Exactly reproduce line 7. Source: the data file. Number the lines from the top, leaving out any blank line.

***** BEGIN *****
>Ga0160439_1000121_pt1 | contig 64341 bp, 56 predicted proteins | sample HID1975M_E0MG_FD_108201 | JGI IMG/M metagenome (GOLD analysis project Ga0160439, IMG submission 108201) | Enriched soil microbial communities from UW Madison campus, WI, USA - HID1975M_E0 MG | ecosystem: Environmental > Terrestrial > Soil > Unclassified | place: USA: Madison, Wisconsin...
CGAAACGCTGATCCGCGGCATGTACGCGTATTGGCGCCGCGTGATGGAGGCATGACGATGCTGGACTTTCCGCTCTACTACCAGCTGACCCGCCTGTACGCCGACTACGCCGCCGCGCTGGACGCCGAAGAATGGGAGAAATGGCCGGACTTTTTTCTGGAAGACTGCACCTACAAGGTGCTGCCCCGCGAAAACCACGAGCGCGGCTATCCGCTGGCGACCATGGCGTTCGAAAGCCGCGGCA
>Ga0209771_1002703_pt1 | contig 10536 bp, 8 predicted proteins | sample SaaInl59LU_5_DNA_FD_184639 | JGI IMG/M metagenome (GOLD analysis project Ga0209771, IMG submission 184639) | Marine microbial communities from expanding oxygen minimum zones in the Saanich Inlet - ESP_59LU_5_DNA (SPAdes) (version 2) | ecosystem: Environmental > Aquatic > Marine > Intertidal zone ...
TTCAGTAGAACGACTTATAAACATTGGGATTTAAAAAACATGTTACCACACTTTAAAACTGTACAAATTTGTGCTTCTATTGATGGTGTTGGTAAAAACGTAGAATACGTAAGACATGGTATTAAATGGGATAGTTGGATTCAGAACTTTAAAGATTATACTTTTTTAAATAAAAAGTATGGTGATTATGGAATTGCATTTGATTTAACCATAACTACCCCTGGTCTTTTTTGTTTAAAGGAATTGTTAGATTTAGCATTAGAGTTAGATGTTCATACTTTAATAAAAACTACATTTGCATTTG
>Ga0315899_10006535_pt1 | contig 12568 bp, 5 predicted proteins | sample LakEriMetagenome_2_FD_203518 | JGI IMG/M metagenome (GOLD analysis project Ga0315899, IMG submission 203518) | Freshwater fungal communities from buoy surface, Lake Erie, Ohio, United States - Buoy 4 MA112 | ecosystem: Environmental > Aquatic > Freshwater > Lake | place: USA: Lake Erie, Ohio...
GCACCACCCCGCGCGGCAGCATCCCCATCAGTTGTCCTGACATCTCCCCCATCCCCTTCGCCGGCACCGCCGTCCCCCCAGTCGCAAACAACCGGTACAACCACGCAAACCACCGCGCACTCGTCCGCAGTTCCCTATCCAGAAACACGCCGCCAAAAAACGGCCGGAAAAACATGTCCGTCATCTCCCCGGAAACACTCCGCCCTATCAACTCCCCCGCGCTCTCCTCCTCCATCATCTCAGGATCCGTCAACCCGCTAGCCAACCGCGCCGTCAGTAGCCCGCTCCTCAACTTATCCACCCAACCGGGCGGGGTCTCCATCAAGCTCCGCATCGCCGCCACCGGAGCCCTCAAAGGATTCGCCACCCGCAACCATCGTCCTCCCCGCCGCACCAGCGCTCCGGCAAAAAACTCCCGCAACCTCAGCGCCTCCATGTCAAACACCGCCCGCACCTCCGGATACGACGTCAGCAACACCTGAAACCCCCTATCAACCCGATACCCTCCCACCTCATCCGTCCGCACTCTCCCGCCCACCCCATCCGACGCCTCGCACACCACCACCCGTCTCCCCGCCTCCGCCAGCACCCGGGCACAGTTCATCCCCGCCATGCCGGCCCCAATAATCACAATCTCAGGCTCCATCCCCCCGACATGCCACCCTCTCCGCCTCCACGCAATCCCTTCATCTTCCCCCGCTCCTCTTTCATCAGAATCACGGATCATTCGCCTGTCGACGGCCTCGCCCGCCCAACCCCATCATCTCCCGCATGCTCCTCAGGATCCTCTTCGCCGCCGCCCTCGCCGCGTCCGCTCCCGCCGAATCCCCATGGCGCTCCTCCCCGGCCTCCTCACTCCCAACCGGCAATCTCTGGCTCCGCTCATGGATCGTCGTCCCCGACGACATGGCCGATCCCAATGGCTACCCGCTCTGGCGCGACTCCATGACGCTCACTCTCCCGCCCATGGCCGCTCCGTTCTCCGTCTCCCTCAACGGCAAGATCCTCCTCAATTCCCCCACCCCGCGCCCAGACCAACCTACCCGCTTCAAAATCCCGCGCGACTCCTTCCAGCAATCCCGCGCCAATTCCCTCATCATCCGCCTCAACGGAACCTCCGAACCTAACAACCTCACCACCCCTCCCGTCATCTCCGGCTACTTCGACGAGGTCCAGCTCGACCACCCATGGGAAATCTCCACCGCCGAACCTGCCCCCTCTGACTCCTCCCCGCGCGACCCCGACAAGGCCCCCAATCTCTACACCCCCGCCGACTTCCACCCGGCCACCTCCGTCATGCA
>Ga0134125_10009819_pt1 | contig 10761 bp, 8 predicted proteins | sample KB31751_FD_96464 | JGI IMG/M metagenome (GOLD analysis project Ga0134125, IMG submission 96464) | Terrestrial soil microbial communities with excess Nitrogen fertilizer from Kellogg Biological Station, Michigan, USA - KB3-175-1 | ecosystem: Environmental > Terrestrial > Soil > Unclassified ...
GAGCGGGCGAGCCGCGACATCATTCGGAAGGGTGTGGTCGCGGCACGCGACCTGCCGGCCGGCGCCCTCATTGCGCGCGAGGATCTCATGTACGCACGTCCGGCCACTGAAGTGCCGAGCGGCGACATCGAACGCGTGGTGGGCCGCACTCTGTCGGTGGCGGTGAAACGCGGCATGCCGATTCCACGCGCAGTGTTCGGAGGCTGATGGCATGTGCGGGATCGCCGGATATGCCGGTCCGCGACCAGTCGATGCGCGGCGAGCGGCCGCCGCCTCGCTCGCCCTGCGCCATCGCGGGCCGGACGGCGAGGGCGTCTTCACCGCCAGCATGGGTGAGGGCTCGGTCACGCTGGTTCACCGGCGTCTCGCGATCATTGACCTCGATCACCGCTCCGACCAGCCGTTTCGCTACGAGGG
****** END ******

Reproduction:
>Ga0134125_10009819_pt1 | contig 10761 bp, 8 predicted proteins | sample KB31751_FD_96464 | JGI IMG/M metagenome (GOLD analysis project Ga0134125, IMG submission 96464) | Terrestrial soil microbial communities with excess Nitrogen fertilizer from Kellogg Biological Station, Michigan, USA - KB3-175-1 | ecosystem: Environmental > Terrestrial > Soil > Unclassified ...